JEFFERSON CITY, Mo. – This past week’s veto session for the Missouri General Assembly resulted in victory after victory for Republicans, especially in the case of abortion restrictions in the state.
The Missouri legislature originally passed House Bill 1307 which would require individuals to undergo a 72-hour waiting period between abortion consultations, tripling the original wait duration. Earlier this year, Governor Jay Nixon, who identifies as pro-choice, vetoed HB 1307 on grounds that there was no valid purpose for the time extension and would only create “emotional and financial hardships for women.” Gov. Nixon was also strongly dissuaded by the bill due to lack of consideration for rape and incest victims seeking abortions. In his official veto letter, Nixon went on to deem the bill as “wholly insensitive to women who find themselves in horrific circumstances…it victimizes these women by prolonging their grief and their nightmare.”
Debate for this issue was one of the most enthusiastic and involved – from both sides of the aisle – of the veto session, lasting nearly two hours.
Only two other states in the country uphold wait periods of similar length. South Dakota utilizes at 72-hour wait period and will even extend the time over weekends and holidays, whereas Utah also embraces a 72-hour wait period, but makes exceptions for victims of rape and incest.
“We have a duty to protect the lives of the unborn and to provide help to any woman who finds herself in such a desperate situation,” Dempsey said. “The extended waiting period called for in our bill would have afforded women struggling with difficult circumstances with time to access pregnancy resource centers and consider alternatives to abortion, such as adoption.”
Many opponents of HB 1307 believe the waiting period will substantially increase the difficulty in obtaining access to abortions altogether, especially those from lower-income communities and those traveling long distances to Missouri’s solitary abortion clinic in St. Louis.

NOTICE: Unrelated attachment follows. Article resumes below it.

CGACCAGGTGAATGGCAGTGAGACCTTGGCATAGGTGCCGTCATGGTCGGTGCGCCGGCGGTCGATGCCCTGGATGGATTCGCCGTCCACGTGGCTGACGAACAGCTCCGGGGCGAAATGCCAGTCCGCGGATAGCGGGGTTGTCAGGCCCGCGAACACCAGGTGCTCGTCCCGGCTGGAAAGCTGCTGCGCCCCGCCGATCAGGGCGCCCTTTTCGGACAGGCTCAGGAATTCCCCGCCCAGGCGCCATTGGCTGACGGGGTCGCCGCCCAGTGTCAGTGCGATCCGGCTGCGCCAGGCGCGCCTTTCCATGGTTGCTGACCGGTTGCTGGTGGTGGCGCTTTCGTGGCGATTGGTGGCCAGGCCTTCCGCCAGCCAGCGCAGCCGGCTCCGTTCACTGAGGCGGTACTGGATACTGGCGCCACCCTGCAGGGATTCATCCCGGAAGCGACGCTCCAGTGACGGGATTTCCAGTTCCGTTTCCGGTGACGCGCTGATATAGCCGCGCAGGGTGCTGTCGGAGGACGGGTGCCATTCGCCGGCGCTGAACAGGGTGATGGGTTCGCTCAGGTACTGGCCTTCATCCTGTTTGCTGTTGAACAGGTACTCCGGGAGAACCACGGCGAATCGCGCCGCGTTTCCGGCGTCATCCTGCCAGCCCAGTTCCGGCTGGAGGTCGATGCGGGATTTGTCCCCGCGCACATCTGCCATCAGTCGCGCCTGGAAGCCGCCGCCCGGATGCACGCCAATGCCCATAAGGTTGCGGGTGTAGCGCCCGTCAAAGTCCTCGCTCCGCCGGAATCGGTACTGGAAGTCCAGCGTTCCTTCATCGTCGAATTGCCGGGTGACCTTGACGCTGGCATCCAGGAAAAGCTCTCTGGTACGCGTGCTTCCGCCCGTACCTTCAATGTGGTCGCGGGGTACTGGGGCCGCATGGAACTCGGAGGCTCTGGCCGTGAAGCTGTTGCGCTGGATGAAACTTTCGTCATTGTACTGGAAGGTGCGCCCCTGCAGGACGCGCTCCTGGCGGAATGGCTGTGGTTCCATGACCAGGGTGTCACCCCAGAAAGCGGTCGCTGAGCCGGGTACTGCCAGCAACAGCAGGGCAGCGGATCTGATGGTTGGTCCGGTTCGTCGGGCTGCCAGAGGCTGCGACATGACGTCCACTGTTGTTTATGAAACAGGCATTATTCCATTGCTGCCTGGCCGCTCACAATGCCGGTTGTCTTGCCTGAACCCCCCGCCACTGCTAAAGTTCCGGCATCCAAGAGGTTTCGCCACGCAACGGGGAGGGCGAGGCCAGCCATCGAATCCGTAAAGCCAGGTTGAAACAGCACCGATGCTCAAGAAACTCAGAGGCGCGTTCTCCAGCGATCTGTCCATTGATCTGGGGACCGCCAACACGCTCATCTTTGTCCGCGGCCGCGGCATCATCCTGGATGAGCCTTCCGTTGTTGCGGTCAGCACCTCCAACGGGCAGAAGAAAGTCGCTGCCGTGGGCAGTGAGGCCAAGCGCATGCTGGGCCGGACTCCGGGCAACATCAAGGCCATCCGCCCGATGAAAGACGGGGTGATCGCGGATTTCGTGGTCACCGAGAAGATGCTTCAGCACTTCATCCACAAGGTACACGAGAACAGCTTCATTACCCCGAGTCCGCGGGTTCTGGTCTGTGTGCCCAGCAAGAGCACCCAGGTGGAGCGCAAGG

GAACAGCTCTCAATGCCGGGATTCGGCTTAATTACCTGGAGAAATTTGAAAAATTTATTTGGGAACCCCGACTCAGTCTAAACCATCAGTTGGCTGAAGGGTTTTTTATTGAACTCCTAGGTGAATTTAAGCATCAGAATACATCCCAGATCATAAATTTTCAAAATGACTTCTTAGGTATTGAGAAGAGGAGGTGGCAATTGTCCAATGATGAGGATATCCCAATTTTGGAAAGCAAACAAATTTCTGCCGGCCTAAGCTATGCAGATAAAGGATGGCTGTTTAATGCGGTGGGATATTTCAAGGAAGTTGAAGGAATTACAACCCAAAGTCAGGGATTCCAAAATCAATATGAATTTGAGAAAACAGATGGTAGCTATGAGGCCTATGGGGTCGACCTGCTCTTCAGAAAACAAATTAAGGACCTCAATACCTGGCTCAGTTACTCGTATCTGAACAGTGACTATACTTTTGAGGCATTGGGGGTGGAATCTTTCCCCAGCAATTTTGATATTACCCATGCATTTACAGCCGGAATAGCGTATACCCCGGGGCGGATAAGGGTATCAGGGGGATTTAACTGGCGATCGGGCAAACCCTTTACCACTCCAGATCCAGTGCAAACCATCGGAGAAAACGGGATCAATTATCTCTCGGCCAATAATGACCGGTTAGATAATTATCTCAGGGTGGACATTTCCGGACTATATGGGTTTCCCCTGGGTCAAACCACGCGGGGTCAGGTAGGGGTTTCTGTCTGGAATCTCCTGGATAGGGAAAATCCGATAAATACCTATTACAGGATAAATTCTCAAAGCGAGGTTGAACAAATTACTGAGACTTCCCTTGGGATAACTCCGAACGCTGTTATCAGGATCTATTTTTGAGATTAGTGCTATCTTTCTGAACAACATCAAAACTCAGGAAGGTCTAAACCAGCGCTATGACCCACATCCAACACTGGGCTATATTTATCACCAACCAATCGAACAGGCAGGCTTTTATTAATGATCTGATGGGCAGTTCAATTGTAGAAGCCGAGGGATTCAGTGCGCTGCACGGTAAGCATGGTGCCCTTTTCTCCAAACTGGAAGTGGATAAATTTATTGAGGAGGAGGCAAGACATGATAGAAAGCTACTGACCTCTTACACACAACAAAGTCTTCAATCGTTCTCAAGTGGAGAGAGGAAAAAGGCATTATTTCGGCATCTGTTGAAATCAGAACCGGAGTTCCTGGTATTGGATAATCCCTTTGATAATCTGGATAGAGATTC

Senator Jolie Justus gave Democrats hope in the form of a filibuster, but after extensive debate, the Republicans chose to move to the only previous question of the day and it passed through on a party line vote – overriding Gov. Jay Nixon’s veto. Party lines were slightly blurred in the House, with votes crossing.
The intention of waiting periods is to provide women the time to explore abortion alternatives, and ultimately overturn the individual decision for abortion as a solution.
Senator David Sater (R-Cassville) also shared his opinion on the importance of allowing time for individuals to truly consider their options.
“This is an irreversible and permanent decision, and taking the time to think about the consequences is not unreasonable,” said Sater.
House Bill 1132, another piece of legislature that had undergone the governor’s veto, is aimed to provide maximum funding for pregnancy resource centers, maternity homes and similar care centers — places that many believe provide women adequate support and information to make a more informed decision. HB 1132 was also overturned during the veto session.
Sen. Sater played a large role in getting pro-life organizations to voice their opinions at the Capitol prior to and during the veto session, and their rally was said by witnesses to be the loudest and most boisterous the Capitol has witnessed in recent years.
Several groups from both the pro-life and the pro-choice side protested at the Capitol during veto session. Missouri Right to Life hosted Speaker Tim Jones in press conferences around the state to urge the importance of overturning the vetoes in an effort to advance pro-life legislation in the weeks before veto session.
“These are common sense measures meant to protect life, and we will pass these measures into law over the Governor’s veto,” Speaker Jones said. “Missouri is a strong pro-child, pro-life state, and by overriding these bills we will show that protecting the sanctity of life is of the utmost importance to us.”
Kelsey Wingo is the multimedia reporter for The Missouri Times, and a senior at the University of Missouri. She will be graduating in Spring 2015 with a Bachelor of Arts in Journalism. Readers can contact Kelsey by calling her cell phone at 417-343-0508 or via Twitter @kels_wingo.